I would definitely look for a used or refurb Epson 5040ub.
I am looking into this, but I run into this problem:
I know that the Epson 5040UB is limited to 4k HDR @ 30fps, so I forced the NVidia shield to output [email protected] and then tried Netflix HDR movies (which should be 24 fps). The movies look fine, but the audio goes out of sync when I choose anything other than 59/60Hz for output. This leads me to believe that I will not be able to play Netflix content [email protected] HDR which is the best the 5040UB can do.
 

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Those images are very sharp, no question about that. I've even tried the same 4K content in both 1080p and 4K on the BenQ and I can hardly tell the difference, so the lesser sharpness of the Epson's does not concern me. How did you get such black bars around your images? It seems the images are different aspect ratios so the surrounding blacks cannot be off-screen, is the 5050UB so good with those black bars?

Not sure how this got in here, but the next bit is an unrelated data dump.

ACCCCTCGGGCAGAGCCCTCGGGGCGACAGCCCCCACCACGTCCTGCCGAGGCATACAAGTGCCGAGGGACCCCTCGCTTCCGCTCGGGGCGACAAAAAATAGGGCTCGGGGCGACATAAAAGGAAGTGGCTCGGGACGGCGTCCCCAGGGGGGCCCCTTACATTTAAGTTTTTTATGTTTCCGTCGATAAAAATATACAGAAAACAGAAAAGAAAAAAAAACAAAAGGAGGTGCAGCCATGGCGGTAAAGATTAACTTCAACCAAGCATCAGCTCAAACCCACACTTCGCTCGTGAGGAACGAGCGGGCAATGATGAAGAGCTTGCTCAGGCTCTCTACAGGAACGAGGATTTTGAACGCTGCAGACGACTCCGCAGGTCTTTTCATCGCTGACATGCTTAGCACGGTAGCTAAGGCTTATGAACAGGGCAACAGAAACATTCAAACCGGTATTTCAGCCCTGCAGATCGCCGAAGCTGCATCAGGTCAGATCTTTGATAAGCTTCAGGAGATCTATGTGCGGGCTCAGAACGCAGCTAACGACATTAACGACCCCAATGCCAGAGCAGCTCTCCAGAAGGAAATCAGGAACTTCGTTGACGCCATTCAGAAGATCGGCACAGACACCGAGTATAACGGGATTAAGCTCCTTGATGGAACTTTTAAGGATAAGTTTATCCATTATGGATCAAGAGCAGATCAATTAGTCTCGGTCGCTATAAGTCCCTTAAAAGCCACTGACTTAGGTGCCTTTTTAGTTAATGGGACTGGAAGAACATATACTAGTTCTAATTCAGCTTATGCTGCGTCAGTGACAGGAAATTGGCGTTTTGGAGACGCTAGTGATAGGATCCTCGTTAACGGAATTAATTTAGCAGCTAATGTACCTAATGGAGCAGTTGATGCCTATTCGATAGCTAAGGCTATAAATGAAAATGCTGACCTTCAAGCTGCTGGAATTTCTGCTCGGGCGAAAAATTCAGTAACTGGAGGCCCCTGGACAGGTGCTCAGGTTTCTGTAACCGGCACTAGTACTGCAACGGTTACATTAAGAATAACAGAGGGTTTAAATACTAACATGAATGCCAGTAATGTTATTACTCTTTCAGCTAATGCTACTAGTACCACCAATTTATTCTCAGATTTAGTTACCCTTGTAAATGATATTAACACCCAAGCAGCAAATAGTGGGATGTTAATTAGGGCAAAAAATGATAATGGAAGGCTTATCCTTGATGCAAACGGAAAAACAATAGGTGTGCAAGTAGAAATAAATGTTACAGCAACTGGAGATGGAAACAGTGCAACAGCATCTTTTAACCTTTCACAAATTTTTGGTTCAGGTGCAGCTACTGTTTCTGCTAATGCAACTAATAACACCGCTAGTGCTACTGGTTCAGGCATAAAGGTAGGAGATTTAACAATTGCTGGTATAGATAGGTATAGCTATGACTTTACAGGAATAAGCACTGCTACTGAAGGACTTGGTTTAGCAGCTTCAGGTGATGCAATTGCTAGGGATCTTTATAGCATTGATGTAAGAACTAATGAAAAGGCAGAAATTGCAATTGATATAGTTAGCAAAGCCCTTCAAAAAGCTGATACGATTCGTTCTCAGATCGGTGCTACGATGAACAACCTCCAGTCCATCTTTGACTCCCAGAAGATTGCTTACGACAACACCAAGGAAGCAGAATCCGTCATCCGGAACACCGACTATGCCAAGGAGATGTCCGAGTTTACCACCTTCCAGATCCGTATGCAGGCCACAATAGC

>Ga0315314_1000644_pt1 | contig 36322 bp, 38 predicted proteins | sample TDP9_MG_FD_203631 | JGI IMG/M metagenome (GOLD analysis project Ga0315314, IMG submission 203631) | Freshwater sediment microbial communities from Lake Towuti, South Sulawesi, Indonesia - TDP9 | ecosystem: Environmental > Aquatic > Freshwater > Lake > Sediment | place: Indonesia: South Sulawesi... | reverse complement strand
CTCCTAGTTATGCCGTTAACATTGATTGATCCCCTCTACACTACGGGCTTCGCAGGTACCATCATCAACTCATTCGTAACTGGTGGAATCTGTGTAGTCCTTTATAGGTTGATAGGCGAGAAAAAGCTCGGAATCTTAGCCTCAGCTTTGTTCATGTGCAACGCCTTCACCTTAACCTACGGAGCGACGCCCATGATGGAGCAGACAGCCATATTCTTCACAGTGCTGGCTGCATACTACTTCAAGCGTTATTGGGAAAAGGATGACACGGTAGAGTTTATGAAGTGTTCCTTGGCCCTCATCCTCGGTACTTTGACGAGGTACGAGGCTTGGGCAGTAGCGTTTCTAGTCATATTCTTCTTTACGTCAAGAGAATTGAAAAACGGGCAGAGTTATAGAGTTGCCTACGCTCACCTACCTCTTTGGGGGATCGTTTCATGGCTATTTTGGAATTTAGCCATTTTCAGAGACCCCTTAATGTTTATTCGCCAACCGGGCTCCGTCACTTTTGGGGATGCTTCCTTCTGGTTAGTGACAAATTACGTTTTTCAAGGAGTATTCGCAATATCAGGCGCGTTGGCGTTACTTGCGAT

The rated contrast difference between 3800 and 5050 is huge (100,000:1 vs 1,200,000:1), I am not sure I can expect similar contrast as you with a 3800.
The first three images were taken when I had the 100” 16:9 screen, with your eyes you can see the black bars top and bottom when the movie is 2.40:1 but it is a very dark grey because my room is full treated in black velour. You will not get the same blacks from the 3800 but it will definitely be better than a DLP.